Monday, 23 March 2009


Meanwhile, the Times has a piece on the troops coming home six years on. It makes some good points but also engages in a shockingly cavalier rewriting of history.
British politics has been transformed by the Iraq war. The so-called dodgy dossier, the death of David Kelly, the debate over Guantánamo Bay and the allegations of torture have changed the political landscape. The perception, whether justified or not, that the British Government went to war under false pretences has seeped into public consciousness, and poisoned politics. Tony Blair's reputation will be judged on the Iraq war. The next election will be fought, in large part, on the issue of political trust, with the war as a backdrop.

More than half of British voters supported the war in 2003, earnestly believing that Saddam Hussein possessed weapons of mass destruction. When that turned out to be untrue, the nature of British politics was changed for ever, increasing political mistrust in Britain to a level that may be higher than it has ever been. It is hard to imagine what level of justification will be necessary, in the future, to persuade the British people to back a “just war”.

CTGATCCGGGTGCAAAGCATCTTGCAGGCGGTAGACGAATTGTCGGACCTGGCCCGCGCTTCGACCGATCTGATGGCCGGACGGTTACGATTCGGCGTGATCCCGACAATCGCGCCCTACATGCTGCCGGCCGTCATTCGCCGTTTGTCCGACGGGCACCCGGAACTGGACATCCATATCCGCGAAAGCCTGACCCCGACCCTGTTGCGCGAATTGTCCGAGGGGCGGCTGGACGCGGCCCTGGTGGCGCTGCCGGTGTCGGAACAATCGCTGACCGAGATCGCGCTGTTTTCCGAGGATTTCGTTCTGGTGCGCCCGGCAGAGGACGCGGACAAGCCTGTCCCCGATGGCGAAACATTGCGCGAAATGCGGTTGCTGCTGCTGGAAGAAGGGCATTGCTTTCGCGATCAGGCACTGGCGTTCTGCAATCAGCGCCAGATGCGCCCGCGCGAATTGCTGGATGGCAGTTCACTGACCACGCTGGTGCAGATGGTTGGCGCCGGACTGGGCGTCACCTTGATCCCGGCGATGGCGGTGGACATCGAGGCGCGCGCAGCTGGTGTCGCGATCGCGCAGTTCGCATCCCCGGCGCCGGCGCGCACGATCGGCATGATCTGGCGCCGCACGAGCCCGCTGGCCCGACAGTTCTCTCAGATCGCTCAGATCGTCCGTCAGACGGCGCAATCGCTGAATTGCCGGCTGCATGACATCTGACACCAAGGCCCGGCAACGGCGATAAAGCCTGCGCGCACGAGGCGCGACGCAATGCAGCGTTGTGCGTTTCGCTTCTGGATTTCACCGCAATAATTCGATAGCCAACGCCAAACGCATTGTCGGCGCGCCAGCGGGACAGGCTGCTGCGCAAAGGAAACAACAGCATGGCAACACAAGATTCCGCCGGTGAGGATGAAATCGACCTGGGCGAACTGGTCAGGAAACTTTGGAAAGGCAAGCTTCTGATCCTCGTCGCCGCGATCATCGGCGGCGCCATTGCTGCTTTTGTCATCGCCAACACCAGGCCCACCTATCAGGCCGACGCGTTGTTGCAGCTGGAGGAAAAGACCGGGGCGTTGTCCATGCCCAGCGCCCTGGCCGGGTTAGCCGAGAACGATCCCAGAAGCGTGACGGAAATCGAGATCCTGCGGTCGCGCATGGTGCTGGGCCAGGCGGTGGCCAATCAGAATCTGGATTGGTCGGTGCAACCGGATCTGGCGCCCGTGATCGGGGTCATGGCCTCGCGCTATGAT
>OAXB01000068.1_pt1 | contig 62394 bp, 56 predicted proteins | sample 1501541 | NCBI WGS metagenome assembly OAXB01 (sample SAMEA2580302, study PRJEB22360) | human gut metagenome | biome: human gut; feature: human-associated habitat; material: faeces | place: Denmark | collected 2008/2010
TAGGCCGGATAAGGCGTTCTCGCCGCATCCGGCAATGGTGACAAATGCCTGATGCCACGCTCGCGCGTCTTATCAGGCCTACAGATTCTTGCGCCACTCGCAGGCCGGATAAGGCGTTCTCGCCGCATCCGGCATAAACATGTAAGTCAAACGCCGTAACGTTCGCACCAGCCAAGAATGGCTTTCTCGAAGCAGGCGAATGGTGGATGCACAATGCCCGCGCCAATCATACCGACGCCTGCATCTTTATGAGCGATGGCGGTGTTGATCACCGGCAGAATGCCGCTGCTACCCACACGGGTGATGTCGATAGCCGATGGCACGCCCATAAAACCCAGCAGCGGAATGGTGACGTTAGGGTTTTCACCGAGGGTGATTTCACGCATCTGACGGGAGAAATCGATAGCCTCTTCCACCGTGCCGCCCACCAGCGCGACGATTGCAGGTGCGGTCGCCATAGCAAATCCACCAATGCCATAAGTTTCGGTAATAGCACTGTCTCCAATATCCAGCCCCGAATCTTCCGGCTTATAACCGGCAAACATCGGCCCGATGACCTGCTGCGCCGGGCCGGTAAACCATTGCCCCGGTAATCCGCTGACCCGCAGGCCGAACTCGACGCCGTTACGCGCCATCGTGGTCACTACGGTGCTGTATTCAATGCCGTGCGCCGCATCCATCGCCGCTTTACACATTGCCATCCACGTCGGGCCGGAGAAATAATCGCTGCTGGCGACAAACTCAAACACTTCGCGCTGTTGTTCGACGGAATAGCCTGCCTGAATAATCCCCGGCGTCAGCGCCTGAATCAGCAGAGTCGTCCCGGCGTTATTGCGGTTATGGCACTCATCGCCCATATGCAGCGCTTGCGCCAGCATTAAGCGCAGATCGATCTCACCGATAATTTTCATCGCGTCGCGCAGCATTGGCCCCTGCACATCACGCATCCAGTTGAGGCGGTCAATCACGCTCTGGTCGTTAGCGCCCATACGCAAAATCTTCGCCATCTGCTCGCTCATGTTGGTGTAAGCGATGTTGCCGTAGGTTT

The lies told about the war did indeed cause a significant further erosion of trust in the government and government in general. But more than half of British voters did not support the war believing that Saddam had wmd. Before the war, there was overwhelming opposition, as this BBC report shows and Blair's evidence convinced very few people. There is a well-known effect that once British troops are involved in a war, many people support them even though they did not support the war itself. That is what happened in 2003. So while it is tempting to argue that people were misled, the majority of people were only misled in that they were lied to, not that they believed it.

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